Setting constraints and rules in the database is better than writing special code to handle the same task since it will prevent another developer from writing a different query that bypasses all of the special code and could leave your database with poor data integrity.
For a long time I was copying info to another table using a script since MySQL didn’t support triggers at the time. I have now found this trigger to be more effective at keeping track of everything.
This trigger will copy an old value to a history table if it is changed when someone edits a row. Editor ID and last mod are stored in the original table every time someone edits that row; the time corresponds to when it was changed to its current form.
DROP TRIGGER IF EXISTS history_trigger $$ CREATE TRIGGER history_trigger BEFORE UPDATE ON clients FOR EACH ROW BEGIN IF OLD.first_name != NEW.first_name THEN INSERT INTO history_clients ( client_id , col , value , user_id , edit_time ) VALUES ( NEW.client_id, 'first_name', NEW.first_name, NEW.editor_id, NEW.last_mod ); END IF; IF OLD.last_name != NEW.last_name THEN INSERT INTO history_clients ( client_id , col , value , user_id , edit_time ) VALUES ( NEW.client_id, 'last_name', NEW.last_name, NEW.editor_id, NEW.last_mod ); END IF; END; $$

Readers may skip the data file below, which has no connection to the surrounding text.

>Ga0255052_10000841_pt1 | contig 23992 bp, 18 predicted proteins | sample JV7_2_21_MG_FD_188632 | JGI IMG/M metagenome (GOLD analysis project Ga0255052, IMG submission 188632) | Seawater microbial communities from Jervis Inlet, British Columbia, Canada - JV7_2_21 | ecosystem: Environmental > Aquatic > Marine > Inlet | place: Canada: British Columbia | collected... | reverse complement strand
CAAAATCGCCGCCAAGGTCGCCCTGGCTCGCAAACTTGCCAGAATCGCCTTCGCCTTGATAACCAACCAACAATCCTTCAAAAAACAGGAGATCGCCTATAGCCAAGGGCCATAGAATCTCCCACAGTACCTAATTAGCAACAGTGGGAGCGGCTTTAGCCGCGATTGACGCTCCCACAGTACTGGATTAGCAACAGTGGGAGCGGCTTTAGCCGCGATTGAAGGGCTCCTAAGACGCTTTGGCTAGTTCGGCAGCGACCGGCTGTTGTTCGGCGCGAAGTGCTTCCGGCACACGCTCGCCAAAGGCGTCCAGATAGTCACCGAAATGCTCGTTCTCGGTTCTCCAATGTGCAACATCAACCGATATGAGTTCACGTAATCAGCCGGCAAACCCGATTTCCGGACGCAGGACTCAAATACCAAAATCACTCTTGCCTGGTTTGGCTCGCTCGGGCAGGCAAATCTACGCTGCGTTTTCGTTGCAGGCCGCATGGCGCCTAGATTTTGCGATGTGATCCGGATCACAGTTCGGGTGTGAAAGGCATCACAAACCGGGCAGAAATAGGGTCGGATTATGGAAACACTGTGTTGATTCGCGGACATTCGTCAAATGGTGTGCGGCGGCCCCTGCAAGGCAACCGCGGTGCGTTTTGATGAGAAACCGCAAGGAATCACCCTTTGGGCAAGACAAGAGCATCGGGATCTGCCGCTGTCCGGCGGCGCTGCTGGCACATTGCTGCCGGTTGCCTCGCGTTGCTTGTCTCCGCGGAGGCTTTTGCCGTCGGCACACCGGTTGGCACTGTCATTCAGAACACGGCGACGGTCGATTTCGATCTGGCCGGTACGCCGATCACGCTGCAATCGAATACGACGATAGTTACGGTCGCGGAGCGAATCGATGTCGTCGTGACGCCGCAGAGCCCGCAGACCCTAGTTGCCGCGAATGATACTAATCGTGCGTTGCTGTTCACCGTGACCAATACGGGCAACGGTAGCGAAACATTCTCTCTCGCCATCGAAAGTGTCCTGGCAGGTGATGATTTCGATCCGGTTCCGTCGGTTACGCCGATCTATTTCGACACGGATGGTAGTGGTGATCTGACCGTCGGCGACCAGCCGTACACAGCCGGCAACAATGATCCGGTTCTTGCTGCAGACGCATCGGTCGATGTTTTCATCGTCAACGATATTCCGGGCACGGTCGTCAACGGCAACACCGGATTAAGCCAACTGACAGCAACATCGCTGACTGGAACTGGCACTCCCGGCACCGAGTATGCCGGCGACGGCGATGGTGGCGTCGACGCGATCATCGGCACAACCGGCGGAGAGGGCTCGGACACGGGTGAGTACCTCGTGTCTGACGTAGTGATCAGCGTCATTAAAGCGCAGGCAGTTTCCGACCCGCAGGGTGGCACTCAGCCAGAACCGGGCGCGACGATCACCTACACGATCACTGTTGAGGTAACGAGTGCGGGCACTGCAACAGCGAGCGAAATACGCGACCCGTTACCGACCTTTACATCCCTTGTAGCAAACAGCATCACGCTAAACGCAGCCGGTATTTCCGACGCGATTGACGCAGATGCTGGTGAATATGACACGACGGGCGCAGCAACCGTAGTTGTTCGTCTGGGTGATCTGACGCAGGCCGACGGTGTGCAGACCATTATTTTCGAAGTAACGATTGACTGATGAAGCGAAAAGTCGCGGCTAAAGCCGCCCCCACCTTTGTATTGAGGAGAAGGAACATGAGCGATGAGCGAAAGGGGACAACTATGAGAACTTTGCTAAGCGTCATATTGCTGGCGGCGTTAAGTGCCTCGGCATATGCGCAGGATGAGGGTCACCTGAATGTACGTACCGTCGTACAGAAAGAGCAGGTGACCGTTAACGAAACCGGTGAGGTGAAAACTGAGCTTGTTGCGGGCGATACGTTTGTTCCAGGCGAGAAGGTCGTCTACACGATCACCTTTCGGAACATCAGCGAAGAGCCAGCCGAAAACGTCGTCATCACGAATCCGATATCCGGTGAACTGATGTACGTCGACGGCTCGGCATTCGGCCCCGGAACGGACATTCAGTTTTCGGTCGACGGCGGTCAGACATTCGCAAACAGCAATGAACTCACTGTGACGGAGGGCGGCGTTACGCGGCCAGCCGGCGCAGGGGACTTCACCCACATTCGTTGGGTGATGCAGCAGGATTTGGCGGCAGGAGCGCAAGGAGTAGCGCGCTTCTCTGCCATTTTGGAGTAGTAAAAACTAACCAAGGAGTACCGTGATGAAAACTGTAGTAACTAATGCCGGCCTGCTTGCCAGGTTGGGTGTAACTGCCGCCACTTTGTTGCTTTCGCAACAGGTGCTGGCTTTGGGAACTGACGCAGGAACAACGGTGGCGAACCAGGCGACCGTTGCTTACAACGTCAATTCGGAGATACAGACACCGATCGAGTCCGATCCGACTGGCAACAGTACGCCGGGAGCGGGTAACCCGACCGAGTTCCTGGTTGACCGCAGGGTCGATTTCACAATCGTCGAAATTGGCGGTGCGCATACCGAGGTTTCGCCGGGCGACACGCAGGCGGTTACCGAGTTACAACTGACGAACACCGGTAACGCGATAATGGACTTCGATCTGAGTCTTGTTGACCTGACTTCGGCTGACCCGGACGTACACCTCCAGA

Notice where all of the semi-colons are. If you leave some out, it may take hours to debug your trigger syntax since the error messages don’t always help.
The OLD and NEW keywords correspond to the value in the row before an update and what is being inserted. Compare these values for each column that you want to track in the table.
An AFTER INSERT trigger should also be used to copy the initial data, and a BEFORE DELETE trigger would be good if you actually remove rows from the database instead of doing a soft delete like I normally do.
Delimiter is Tricky
$$ is being used to delimit the end of the two queries since the semi colons are needed for the interior statements.
Command Line Delimiter
To use this create-trigger query at the command line, you can add
before the trigger statement and
If you are using phpMyAdmin, there should be a small box below the main SQL box where you can enter $$.
Delimiter in php Scripts
If you would like to have php scripts create triggers you will need to use the mysqli_multi_query function. Below is an example.
$con = new MySQLi('host', 'user', 'pass', 'db'); $sql = ' DROP TRIGGER ... ; CREATE TRIGGER ... ; '; $con->multi_query($sql);
Notice that there isn’t a need for any special delimiter since the multi_query function applies it for you.
Make sure the database user has the Super privilege since that is needed to create triggers.
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